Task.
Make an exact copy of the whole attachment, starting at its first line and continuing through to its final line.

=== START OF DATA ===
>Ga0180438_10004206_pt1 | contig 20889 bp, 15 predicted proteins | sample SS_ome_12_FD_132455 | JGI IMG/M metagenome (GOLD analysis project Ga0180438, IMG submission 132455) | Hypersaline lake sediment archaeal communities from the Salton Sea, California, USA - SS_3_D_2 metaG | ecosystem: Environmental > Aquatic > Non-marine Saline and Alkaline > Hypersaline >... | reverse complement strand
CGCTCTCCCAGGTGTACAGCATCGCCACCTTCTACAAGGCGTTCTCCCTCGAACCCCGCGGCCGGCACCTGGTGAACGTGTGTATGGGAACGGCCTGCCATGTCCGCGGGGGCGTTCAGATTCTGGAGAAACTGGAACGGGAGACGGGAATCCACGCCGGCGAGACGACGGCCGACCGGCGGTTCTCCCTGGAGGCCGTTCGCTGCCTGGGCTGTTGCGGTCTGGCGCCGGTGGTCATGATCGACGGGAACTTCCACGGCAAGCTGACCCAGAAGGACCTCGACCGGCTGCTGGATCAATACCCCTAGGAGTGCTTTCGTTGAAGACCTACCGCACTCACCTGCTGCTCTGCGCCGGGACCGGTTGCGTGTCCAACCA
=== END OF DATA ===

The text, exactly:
>Ga0180438_10004206_pt1 | contig 20889 bp, 15 predicted proteins | sample SS_ome_12_FD_132455 | JGI IMG/M metagenome (GOLD analysis project Ga0180438, IMG submission 132455) | Hypersaline lake sediment archaeal communities from the Salton Sea, California, USA - SS_3_D_2 metaG | ecosystem: Environmental > Aquatic > Non-marine Saline and Alkaline > Hypersaline >... | reverse complement strand
CGCTCTCCCAGGTGTACAGCATCGCCACCTTCTACAAGGCGTTCTCCCTCGAACCCCGCGGCCGGCACCTGGTGAACGTGTGTATGGGAACGGCCTGCCATGTCCGCGGGGGCGTTCAGATTCTGGAGAAACTGGAACGGGAGACGGGAATCCACGCCGGCGAGACGACGGCCGACCGGCGGTTCTCCCTGGAGGCCGTTCGCTGCCTGGGCTGTTGCGGTCTGGCGCCGGTGGTCATGATCGACGGGAACTTCCACGGCAAGCTGACCCAGAAGGACCTCGACCGGCTGCTGGATCAATACCCCTAGGAGTGCTTTCGTTGAAGACCTACCGCACTCACCTGCTGCTCTGCGCCGGGACCGGTTGCGTGTCCAACCA